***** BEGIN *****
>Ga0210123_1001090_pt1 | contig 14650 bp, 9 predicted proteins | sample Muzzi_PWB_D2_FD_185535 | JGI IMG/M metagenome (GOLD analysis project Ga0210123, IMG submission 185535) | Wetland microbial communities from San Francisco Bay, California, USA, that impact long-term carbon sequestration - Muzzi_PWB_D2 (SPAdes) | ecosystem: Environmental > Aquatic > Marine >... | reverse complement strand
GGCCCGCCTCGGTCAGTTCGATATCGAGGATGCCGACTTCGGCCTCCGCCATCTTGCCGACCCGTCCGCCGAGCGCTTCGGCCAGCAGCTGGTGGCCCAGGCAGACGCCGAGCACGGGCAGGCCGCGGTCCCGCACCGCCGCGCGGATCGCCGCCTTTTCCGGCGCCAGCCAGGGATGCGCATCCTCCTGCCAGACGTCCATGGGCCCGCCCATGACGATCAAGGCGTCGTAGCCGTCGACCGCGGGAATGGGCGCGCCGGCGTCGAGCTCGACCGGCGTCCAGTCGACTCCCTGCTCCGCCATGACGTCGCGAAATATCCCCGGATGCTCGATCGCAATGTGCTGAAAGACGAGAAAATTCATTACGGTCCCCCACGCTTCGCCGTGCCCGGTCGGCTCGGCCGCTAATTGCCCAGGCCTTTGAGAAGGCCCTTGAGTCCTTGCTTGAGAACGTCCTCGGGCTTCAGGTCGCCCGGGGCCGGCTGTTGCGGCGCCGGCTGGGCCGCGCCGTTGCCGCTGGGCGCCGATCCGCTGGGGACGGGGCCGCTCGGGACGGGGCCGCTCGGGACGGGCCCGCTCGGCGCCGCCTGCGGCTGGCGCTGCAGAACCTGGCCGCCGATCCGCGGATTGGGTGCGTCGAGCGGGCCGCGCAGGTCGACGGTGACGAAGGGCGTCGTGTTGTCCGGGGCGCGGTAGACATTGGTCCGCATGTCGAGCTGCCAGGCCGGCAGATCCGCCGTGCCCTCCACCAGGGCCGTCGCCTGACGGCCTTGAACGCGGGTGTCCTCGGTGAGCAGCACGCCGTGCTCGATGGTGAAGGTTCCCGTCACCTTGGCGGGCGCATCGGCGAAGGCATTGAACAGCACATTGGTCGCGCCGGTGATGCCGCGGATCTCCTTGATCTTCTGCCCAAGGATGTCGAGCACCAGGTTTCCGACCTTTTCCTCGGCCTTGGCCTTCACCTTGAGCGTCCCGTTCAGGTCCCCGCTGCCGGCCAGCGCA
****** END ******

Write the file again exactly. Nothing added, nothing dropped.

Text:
>Ga0210123_1001090_pt1 | contig 14650 bp, 9 predicted proteins | sample Muzzi_PWB_D2_FD_185535 | JGI IMG/M metagenome (GOLD analysis project Ga0210123, IMG submission 185535) | Wetland microbial communities from San Francisco Bay, California, USA, that impact long-term carbon sequestration - Muzzi_PWB_D2 (SPAdes) | ecosystem: Environmental > Aquatic > Marine >... | reverse complement strand
GGCCCGCCTCGGTCAGTTCGATATCGAGGATGCCGACTTCGGCCTCCGCCATCTTGCCGACCCGTCCGCCGAGCGCTTCGGCCAGCAGCTGGTGGCCCAGGCAGACGCCGAGCACGGGCAGGCCGCGGTCCCGCACCGCCGCGCGGATCGCCGCCTTTTCCGGCGCCAGCCAGGGATGCGCATCCTCCTGCCAGACGTCCATGGGCCCGCCCATGACGATCAAGGCGTCGTAGCCGTCGACCGCGGGAATGGGCGCGCCGGCGTCGAGCTCGACCGGCGTCCAGTCGACTCCCTGCTCCGCCATGACGTCGCGAAATATCCCCGGATGCTCGATCGCAATGTGCTGAAAGACGAGAAAATTCATTACGGTCCCCCACGCTTCGCCGTGCCCGGTCGGCTCGGCCGCTAATTGCCCAGGCCTTTGAGAAGGCCCTTGAGTCCTTGCTTGAGAACGTCCTCGGGCTTCAGGTCGCCCGGGGCCGGCTGTTGCGGCGCCGGCTGGGCCGCGCCGTTGCCGCTGGGCGCCGATCCGCTGGGGACGGGGCCGCTCGGGACGGGGCCGCTCGGGACGGGCCCGCTCGGCGCCGCCTGCGGCTGGCGCTGCAGAACCTGGCCGCCGATCCGCGGATTGGGTGCGTCGAGCGGGCCGCGCAGGTCGACGGTGACGAAGGGCGTCGTGTTGTCCGGGGCGCGGTAGACATTGGTCCGCATGTCGAGCTGCCAGGCCGGCAGATCCGCCGTGCCCTCCACCAGGGCCGTCGCCTGACGGCCTTGAACGCGGGTGTCCTCGGTGAGCAGCACGCCGTGCTCGATGGTGAAGGTTCCCGTCACCTTGGCGGGCGCATCGGCGAAGGCATTGAACAGCACATTGGTCGCGCCGGTGATGCCGCGGATCTCCTTGATCTTCTGCCCAAGGATGTCGAGCACCAGGTTTCCGACCTTTTCCTCGGCCTTGGCCTTCACCTTGAGCGTCCCGTTCAGGTCCCCGCTGCCGGCCAGCGCA